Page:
An Examination of Different Ethical Perspectives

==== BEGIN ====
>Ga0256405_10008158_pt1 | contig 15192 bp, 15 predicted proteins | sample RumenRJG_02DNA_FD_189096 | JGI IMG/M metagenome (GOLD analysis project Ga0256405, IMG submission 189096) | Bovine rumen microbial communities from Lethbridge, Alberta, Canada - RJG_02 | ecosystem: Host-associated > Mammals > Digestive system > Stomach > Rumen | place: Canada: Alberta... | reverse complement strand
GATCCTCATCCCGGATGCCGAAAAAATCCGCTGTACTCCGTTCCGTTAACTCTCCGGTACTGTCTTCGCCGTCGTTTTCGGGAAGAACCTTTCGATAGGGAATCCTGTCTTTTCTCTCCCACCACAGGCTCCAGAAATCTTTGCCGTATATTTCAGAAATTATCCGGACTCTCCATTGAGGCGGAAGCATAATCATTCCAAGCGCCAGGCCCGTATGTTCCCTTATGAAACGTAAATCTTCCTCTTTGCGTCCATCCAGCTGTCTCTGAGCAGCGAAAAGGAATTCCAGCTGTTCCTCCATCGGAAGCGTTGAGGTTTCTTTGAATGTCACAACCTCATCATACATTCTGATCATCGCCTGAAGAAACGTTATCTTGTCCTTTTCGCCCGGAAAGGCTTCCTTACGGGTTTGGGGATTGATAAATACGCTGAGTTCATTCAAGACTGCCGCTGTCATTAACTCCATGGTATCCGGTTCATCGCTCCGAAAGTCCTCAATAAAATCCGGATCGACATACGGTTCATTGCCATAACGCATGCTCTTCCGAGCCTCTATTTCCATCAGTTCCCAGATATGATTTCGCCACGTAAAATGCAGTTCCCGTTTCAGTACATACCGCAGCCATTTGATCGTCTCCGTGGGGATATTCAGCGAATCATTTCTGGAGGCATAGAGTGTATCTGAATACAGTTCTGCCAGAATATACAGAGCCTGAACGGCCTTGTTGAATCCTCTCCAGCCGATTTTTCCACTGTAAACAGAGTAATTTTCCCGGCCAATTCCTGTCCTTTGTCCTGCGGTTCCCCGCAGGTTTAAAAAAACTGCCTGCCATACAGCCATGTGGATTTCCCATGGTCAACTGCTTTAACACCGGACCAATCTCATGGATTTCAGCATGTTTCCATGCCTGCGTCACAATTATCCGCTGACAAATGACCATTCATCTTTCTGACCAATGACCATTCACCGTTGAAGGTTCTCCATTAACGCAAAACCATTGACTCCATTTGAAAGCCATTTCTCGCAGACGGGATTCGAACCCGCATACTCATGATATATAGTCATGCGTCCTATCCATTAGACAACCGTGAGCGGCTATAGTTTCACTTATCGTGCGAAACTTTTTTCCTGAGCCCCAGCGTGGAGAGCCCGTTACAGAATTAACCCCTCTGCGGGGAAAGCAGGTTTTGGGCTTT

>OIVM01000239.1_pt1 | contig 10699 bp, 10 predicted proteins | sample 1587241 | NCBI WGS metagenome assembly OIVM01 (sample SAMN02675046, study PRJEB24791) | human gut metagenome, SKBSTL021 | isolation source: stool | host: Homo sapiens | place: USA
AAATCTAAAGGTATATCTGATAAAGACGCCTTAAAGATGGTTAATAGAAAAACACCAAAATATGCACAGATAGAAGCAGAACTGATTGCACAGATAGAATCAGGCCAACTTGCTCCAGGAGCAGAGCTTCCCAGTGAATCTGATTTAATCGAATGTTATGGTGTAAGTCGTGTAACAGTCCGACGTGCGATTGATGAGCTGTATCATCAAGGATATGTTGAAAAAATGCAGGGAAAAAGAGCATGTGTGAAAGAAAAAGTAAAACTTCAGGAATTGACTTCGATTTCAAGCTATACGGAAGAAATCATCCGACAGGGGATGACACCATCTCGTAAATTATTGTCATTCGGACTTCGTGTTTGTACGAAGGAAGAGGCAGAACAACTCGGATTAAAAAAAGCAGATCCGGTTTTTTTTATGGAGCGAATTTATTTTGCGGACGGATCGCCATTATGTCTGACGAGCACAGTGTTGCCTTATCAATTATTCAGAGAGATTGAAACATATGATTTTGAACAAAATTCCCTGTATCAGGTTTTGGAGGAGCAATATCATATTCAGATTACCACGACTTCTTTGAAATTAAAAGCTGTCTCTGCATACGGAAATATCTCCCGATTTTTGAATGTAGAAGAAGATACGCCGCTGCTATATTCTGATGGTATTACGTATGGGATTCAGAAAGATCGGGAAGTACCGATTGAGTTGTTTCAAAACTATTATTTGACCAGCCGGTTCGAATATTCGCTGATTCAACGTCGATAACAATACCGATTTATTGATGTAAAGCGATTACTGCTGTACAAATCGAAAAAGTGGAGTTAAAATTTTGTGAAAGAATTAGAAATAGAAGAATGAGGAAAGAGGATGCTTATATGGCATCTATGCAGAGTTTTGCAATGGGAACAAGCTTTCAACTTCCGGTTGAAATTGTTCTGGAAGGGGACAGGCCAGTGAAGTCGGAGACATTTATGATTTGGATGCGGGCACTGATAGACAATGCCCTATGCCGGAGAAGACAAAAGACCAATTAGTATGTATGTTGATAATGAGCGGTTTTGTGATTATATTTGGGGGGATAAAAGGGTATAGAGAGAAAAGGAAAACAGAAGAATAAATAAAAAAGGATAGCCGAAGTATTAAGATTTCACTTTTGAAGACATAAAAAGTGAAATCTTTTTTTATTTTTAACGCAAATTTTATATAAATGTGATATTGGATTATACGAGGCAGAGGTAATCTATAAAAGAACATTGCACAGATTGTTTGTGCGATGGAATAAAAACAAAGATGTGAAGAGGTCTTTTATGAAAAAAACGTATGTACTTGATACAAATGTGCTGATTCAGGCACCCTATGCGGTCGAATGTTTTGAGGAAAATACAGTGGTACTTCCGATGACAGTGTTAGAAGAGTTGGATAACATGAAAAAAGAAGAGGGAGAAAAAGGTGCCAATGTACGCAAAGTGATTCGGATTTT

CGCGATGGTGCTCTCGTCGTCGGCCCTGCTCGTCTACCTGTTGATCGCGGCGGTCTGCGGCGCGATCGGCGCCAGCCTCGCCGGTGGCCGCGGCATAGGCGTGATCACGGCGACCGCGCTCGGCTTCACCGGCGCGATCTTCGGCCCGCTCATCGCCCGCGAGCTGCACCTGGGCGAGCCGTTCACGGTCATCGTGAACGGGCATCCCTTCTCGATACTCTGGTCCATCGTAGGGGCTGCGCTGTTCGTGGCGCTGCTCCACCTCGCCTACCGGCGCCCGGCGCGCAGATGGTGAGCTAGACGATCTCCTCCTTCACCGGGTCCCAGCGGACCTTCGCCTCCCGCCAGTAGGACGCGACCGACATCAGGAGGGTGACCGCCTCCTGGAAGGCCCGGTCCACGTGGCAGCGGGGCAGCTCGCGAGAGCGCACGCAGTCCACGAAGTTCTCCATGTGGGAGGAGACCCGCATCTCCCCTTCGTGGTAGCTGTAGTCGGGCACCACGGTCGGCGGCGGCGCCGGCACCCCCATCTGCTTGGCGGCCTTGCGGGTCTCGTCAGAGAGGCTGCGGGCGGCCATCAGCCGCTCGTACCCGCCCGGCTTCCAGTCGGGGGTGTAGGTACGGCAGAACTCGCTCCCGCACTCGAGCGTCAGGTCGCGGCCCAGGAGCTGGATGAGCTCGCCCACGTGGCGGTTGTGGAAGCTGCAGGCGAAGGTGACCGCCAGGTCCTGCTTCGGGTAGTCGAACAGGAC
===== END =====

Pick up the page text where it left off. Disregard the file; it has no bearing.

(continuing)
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An Examination of Different Ethical Perspectives Ethics can generally be understood as the branch of reasoning and knowledge concerned with developing rules for proper conduct. As is clear from even the most cursory examination of any ethical dilemma, there are never completely-agreed upon ethical solutions or principles. Going still further, there are actually no agreed-upon methods for determining what ethical goals or principles should exist. That is, not only are different things seen as ethical by different scholars and individuals, but the means for determining what is and is not ethical also vary considerably. The following paragraphs provide a brief overview of three prominent and fairly common ethical perspectives. Virtue ethics is one of the more abstract and difficult-to-apply ethical theories, asserting that ethical behaviors is that which is accomplished due to the virtue in one's character acting as is right because the person actually desires to act rightly, not because it brings about some greater good or because they feel duty bound to behave thus (Athanassoulis, 2010). This ethical theory stretches all the way back to Aristotle, and does not depend on any external determination of good or bad based on concretely observable or definable phenomenon. For example, kindness is a virtue, and therefore someone who acts kindly simply because they are themselves kind they possess the virtue of kindness is acting ethically, while someone who does a kind act to
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